Our major complaint with the interior was a lack of storage space up front, limited to an area in front of the shifter and a shallow storage area near the handbrake. Nissan will sell a dealer-installed center armrest with storage for an additional $300 if you need it. Rear seat occupants won't feel cramped in the back seat, which offers 31 inches of legroom (although a folding armrest would be nice).
Cargo capacity has increased over the previous generation with 14.7-15 cubic feet of storage depending on trim level. For reference on how massive that is for a sub-compact, it's the same capacity as the mid-size Toyota Camry. The seats have a 60-40 split, allowing for up to 103 cubic feet of space.
At this point it's worth noting that Nissan will no longer offer the Versa Note hatchback for 2020, which we feel would have been the more practical option and a more suitable rival to one of our favorite cars in the subcompact class, the Honda Fit. When asked about the Note's return, Nissan didn't rule out the idea but said it had not made any announcements about a replacement.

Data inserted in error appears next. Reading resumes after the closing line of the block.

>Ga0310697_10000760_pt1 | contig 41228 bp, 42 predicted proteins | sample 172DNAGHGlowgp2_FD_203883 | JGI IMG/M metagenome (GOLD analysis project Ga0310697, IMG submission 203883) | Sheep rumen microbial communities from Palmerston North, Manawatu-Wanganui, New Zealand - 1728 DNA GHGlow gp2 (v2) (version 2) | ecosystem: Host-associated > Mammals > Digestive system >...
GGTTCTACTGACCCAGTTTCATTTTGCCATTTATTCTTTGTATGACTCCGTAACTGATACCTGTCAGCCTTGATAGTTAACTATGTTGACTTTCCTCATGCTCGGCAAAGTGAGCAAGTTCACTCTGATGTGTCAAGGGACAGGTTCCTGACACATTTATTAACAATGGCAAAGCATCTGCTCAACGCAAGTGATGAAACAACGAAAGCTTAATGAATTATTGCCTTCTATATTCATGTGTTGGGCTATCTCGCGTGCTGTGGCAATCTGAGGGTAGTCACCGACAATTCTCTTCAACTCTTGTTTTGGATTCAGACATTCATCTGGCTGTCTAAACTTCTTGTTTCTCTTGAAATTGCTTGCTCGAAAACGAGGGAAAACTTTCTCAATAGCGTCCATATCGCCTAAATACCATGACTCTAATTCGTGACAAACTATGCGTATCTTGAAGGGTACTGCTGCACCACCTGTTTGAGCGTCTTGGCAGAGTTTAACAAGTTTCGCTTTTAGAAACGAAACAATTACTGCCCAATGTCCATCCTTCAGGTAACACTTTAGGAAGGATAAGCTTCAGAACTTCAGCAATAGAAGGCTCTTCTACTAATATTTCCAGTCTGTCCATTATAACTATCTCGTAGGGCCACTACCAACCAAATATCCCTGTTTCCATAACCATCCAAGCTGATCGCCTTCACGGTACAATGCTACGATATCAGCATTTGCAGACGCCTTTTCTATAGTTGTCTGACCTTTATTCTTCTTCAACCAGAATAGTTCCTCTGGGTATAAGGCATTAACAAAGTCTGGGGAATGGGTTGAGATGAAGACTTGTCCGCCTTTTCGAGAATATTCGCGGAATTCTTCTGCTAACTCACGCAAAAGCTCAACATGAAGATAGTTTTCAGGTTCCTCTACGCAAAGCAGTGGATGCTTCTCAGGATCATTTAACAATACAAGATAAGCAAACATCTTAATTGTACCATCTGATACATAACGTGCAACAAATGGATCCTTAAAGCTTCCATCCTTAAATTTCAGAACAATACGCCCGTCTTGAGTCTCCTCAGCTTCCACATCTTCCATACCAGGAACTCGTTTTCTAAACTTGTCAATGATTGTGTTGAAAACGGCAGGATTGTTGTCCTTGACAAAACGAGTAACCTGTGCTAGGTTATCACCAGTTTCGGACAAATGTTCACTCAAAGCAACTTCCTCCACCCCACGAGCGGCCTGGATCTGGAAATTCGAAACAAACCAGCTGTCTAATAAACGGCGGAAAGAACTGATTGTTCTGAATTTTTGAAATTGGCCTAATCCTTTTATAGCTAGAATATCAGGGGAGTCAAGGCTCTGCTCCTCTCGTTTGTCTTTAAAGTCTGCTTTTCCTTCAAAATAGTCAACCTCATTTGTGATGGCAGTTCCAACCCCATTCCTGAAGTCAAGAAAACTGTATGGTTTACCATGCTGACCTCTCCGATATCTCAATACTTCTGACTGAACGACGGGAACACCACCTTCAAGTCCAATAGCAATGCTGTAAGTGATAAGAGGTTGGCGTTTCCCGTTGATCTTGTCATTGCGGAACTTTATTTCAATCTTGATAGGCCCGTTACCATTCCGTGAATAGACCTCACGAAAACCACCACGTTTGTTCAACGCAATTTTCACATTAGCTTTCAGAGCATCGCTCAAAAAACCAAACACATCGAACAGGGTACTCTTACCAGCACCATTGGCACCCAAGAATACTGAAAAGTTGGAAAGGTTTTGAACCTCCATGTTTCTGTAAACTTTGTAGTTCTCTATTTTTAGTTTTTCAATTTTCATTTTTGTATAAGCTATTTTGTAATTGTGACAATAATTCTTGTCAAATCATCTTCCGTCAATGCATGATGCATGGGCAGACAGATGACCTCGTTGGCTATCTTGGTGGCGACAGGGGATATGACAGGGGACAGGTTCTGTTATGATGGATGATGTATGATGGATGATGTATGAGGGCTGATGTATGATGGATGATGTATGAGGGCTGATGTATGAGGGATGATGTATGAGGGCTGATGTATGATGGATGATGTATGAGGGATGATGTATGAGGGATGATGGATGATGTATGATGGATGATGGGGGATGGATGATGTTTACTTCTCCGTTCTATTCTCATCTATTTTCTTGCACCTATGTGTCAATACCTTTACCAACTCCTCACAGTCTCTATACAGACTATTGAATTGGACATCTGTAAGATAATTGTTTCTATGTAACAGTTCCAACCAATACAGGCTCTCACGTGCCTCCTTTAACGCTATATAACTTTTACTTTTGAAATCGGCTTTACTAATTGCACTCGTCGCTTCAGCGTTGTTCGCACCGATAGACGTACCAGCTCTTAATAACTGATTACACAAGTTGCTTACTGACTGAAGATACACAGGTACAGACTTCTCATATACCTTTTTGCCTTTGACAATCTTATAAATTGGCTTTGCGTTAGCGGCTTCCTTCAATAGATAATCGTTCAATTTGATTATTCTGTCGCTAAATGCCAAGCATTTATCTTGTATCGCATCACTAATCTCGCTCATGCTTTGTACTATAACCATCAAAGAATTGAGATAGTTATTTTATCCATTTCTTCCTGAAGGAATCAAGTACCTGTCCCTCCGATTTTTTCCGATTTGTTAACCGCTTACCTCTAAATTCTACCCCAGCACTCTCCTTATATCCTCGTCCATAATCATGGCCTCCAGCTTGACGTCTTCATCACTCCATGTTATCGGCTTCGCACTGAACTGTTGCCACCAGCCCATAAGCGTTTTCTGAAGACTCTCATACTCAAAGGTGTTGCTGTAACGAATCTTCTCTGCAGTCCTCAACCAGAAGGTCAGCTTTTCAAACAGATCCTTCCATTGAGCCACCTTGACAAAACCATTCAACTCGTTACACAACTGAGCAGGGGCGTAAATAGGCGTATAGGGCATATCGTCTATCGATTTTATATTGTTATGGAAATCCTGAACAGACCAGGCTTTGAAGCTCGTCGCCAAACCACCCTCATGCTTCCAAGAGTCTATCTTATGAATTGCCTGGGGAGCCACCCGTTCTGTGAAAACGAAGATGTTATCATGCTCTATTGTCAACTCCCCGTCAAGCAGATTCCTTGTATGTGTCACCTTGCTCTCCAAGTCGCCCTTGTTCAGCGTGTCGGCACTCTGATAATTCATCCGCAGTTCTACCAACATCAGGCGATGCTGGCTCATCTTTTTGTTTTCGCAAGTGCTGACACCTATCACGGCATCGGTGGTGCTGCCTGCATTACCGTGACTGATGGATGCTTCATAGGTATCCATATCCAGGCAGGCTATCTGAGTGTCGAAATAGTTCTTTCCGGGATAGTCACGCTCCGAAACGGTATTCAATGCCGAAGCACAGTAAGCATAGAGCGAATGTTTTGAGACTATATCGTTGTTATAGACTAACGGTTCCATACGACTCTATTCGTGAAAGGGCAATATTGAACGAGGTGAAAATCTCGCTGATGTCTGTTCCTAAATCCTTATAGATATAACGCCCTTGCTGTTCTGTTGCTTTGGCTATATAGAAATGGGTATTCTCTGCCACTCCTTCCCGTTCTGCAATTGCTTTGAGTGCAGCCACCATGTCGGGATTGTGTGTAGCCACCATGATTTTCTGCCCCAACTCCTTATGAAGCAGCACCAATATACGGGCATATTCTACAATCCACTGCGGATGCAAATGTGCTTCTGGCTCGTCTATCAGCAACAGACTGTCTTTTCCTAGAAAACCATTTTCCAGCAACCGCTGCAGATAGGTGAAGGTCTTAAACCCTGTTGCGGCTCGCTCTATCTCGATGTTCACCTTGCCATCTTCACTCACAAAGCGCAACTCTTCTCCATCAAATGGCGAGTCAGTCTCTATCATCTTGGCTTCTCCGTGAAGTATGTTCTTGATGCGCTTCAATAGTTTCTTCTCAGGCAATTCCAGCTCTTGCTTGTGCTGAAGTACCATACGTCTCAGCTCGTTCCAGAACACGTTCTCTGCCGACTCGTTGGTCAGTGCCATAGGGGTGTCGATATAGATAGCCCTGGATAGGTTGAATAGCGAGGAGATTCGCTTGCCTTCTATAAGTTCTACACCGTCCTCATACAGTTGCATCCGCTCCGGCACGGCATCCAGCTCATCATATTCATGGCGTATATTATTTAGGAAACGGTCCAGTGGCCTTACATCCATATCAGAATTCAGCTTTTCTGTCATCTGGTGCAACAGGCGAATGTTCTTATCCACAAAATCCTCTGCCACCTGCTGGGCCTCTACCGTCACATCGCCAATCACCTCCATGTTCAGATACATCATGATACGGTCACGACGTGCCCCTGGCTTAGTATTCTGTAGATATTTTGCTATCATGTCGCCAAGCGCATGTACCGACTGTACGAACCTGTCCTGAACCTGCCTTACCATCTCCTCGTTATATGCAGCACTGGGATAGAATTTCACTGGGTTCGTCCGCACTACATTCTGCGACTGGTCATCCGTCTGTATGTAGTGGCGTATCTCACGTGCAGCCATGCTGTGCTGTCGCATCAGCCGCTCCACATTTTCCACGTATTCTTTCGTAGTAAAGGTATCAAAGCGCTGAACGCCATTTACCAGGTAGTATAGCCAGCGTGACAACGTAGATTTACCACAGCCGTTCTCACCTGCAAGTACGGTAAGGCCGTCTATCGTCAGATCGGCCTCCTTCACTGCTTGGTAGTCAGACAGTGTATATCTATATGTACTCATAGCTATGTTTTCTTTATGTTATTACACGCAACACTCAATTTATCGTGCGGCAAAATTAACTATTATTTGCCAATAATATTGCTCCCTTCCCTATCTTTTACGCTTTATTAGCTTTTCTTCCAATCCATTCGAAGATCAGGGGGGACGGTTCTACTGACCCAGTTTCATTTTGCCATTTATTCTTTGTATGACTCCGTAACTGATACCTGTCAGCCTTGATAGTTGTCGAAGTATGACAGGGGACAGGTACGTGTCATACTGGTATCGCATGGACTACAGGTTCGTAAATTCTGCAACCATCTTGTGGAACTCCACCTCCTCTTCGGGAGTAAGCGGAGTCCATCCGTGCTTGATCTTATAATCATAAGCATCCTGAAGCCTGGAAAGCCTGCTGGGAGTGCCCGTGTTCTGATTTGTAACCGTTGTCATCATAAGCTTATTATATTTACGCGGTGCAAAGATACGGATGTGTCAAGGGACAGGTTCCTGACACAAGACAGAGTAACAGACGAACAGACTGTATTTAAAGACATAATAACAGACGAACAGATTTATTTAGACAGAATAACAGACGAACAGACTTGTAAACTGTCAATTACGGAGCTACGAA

Being so similar to the Kicks, we weren't surprised to discover the two cars drive alike. But whereas the Kicks failed to inspire confidence when pushed hard, the Versa felt more at home through the bendy roads outside of Nashville. We attribute this to the Versa's lower ride height, which limited body roll through the corners. But much like the Kicks, the steering feels light and disconnected despite a 30% increase in steering shaft rigidity over the previous generation. Mashing the throttle does produce an immediate response from the engine, but the lack of power results in a dull groaning noise without an accompanying increase in speed.